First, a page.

Good morning! Axios turns 1 today and we've launched our newest coverage area: international affairs. See the new stream here, where you can find a mix of our own reporting and the voices of outside experts.
One other thing: 40 years ago today, the late, brilliant songwriter Warren Zevon released the album Excitable Boy. So let's get into the news with one of those tunes...
Part of President Trump's interview with Reuters published last night looks ahead to the upcoming, high-stakes decision on whether to impose new penalties on solar panel imports.
Tea leaves from Trump: He didn't say what he'll do in response to the petition from two financially distressed panel manufacturers, but the article notes that the president "complained about the effect of imports on U.S. panel makers."
“You know, they dump ‘em — government-subsidized, lots of things happening — they dump the panels, then everybody goes out of business.”— Trump tells Reuters
Why it matters: To your Generate host's ears, it sounds like the conventional wisdom is correct — Trump is readying some kind of import penalties as part of his hawkish trade posture toward China.
Yes, but: The White House has all kinds of leeway under U.S. trade law to impose very tough or not-so-stringent tariffs. The deadline for a decision is Jan. 26.
Listen deeper: Just in time, the new episode of the Center for Strategic and International Studies podcast Energy 360 breaks down the upcoming decision.
Looking forward: Let's explore what will confront the next president of the American Petroleum Institute, the powerful oil-and-gas lobbying and trade group, now that longtime API head Jack Gerard said yesterday that he's departing in August after a decade at the helm.
Some of the issues include:
One big question: What will be the profile and resume of the next API president? One option is someone with high-level experience in the trade association world, while another is someone with "star power."
More: Read the full story here, including some names I've heard so far.
The future of exports: A new piece in Reuters takes the pulse of experts who predict U.S. crude oil exports will jump this year, "driven by robust demand from customers in Europe and Asia."
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A new take on peak demand: A newly published paper, co-written by BP's chief economist Spencer Dale, says all the attention to when global oil demand will peak is "misguided" and not really the right question.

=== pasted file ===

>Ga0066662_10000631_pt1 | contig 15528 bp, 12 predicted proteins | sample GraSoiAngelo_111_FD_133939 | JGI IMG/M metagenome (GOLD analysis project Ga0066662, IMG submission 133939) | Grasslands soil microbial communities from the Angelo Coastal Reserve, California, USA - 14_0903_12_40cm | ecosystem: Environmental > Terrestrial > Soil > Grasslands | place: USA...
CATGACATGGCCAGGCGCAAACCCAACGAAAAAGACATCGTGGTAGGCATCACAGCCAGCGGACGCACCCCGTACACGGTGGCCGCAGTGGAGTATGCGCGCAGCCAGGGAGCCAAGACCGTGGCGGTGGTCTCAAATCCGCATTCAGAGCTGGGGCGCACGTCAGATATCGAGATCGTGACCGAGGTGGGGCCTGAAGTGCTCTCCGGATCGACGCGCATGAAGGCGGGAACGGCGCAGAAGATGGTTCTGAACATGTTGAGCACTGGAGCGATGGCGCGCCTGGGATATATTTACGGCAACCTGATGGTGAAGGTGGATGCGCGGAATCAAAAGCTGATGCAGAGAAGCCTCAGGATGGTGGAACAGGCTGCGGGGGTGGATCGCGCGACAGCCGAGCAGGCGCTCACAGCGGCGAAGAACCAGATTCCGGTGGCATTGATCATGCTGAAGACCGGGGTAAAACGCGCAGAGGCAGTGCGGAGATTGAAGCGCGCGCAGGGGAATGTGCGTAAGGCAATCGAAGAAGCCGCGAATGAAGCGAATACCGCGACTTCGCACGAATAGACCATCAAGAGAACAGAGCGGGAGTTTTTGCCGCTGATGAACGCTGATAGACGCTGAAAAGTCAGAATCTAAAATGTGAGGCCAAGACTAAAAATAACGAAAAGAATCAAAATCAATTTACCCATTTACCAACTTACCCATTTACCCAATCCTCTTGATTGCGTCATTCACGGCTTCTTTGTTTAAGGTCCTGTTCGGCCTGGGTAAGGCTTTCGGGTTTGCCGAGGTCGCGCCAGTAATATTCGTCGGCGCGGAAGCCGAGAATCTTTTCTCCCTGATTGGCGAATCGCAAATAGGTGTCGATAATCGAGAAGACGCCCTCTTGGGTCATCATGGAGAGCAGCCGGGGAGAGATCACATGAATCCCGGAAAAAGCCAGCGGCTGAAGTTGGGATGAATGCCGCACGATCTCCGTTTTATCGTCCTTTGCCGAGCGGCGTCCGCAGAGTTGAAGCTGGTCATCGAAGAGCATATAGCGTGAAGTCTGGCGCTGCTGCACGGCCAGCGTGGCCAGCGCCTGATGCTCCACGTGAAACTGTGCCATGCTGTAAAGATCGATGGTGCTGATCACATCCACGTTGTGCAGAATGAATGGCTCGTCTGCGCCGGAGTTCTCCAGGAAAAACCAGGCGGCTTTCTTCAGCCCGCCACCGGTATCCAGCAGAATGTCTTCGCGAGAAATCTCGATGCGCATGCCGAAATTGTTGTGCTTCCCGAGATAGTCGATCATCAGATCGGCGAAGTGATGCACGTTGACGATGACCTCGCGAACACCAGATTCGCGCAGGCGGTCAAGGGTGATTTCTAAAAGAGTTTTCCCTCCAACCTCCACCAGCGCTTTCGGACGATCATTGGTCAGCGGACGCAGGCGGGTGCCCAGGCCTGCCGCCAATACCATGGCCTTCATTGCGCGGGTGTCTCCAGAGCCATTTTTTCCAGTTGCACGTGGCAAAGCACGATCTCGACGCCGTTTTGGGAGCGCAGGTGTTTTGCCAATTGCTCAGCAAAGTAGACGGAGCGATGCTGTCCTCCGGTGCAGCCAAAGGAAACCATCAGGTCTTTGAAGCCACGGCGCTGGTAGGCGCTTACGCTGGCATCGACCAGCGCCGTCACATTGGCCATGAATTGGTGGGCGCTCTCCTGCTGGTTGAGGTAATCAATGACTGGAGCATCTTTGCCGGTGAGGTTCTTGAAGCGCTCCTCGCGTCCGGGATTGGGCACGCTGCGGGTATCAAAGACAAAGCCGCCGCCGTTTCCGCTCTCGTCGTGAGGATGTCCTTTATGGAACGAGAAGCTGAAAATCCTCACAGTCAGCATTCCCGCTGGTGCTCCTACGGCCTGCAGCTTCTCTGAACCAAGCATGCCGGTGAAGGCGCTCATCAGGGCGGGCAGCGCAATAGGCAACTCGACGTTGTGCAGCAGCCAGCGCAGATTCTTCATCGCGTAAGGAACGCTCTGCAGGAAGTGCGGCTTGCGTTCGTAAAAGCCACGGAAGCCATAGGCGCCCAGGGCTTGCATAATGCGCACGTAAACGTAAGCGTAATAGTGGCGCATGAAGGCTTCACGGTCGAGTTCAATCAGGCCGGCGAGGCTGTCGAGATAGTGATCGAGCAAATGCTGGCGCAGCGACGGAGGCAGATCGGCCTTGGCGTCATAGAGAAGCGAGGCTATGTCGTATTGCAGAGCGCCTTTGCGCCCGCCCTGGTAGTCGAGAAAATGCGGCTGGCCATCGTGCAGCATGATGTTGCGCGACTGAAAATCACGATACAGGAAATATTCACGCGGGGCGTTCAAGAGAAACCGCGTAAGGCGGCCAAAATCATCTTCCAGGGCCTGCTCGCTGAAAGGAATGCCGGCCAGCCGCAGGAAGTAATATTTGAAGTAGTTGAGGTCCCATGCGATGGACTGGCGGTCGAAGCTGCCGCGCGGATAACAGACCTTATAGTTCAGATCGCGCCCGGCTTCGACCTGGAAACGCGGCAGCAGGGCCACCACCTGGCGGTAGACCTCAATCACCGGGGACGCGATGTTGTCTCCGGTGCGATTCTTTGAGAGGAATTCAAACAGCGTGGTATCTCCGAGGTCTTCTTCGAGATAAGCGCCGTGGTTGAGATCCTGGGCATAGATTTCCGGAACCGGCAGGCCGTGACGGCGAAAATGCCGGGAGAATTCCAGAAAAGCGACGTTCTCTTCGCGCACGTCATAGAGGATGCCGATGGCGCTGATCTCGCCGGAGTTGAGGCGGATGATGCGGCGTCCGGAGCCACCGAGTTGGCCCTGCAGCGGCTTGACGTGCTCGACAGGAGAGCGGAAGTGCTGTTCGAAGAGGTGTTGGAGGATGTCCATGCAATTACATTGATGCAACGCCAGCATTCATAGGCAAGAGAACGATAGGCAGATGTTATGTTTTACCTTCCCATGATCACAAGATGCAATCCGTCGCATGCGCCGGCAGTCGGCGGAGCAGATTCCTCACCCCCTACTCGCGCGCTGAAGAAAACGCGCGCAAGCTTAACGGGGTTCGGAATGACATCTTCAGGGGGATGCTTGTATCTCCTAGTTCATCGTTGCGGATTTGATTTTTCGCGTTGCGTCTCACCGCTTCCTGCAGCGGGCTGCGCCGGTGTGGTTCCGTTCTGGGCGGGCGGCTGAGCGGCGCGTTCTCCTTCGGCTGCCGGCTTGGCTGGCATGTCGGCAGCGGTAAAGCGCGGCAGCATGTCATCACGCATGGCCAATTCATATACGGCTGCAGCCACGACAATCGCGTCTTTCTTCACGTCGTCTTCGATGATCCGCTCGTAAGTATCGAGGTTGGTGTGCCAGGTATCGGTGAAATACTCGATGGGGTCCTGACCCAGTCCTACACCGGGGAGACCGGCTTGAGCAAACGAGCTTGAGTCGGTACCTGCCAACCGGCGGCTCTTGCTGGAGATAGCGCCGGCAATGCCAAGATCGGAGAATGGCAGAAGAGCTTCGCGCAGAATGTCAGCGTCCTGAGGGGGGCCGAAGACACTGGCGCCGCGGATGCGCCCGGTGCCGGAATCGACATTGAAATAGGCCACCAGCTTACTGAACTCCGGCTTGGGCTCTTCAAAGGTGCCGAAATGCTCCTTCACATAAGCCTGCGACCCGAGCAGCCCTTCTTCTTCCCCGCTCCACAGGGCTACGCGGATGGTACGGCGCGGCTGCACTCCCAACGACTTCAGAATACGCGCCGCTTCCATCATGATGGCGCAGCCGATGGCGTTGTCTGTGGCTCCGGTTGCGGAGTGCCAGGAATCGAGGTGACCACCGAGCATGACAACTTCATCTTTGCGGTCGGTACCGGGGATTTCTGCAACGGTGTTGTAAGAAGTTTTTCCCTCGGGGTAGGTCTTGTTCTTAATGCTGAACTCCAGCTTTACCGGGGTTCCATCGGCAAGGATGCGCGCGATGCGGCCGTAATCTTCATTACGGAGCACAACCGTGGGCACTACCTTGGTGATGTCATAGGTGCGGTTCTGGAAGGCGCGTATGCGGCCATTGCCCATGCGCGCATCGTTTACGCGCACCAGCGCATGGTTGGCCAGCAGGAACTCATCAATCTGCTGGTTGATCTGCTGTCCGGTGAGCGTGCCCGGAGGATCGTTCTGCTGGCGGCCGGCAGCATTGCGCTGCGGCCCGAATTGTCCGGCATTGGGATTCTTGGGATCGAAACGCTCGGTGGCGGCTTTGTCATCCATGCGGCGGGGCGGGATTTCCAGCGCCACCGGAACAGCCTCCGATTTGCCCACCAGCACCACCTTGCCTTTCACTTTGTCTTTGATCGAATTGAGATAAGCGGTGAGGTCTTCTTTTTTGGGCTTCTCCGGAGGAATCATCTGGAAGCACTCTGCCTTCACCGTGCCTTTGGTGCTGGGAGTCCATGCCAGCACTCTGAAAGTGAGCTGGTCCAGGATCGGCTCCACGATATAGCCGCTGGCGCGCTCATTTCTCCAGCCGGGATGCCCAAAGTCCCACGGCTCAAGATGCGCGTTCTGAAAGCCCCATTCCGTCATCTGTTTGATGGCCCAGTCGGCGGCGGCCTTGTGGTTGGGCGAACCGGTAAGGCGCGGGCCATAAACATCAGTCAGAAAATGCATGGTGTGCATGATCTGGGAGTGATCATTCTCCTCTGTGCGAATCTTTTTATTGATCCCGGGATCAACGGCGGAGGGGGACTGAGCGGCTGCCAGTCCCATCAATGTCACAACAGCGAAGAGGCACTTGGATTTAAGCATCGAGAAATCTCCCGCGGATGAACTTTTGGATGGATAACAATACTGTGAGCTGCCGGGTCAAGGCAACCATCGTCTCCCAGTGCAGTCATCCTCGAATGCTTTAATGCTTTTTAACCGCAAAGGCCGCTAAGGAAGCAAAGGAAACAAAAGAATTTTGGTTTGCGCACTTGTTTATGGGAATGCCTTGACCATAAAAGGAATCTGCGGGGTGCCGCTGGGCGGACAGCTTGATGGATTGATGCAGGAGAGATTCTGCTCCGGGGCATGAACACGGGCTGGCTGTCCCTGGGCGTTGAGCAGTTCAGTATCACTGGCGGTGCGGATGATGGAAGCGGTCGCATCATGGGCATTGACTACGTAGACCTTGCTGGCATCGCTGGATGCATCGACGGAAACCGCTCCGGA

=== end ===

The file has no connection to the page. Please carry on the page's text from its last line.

"Rather, the significance of peak oil is that it signals a shift in paradigm – from an age of (perceived) scarcity to an age of abundance – and with it is likely to herald a shift to a more competitive market environment."
"The extent and pace of this diversification is likely to have an important bearing on oil prices over the next 20 or 30 years," they write.
New initiative: My colleague Amy Harder previewed this a few weeks back and now it's happening: The Columbia Center on Global Energy Policy yesterday rolled out a new Carbon Tax Research Initiative that will include research, public events and more.
Why it matters: Yes, carbon taxes lack anything close to the political traction to happen anytime soon. But it could rise on the political agenda if Democrats regain power in Washington, so having a policy design in place will be important if a political pathway opens up.
The details: The first paper from the new project is available here. It lays out the various major decision points that will confront policymakers, such as:
Not alone: The new effort adds to the existing CO2 tax work in the think tank and advocacy world. Brookings Institution analysts and other modelers are preparing to publish a collection of new papers.
The U.K.-based Carbon Disclosure Project is out with a report (here is a summary) that explores the largest publicly traded automakers readiness to operate in a carbon-constrained world — and financial risks for laggards.
What it found: The report ranks automakers by "business readiness for a low-carbon transition" and BMW takes the top spot. Daimler, Nissan, Toyota and Honda round out the top five.
Overall Trend: The report adds that 2017 saw a "profusion" of new targets for low-emissions and autonomous cars.
Forecast: Falling battery costs will lead to EV price parity with internal combustion cars around 2022. "In a scenario where 30% of new car sales are zero emission or plug-in hybrid by 2030, the potential EV market could add up to US$1 trillion," the report states.
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A couple more auto-related pieces caught my eye...
Tesla: A nice CNBC feature plows through the various reviews of Tesla's Model 3 from trade publications and elsewhere and draws some topline conclusions:
Mazda: Via Bloomberg, "Mazda Motor Corp., running counter to the industry’s shift toward electric vehicles, says rapid improvements in conventional-engine technology mean non-gasoline cars won’t be needed on a mass scale to solve pollution woes."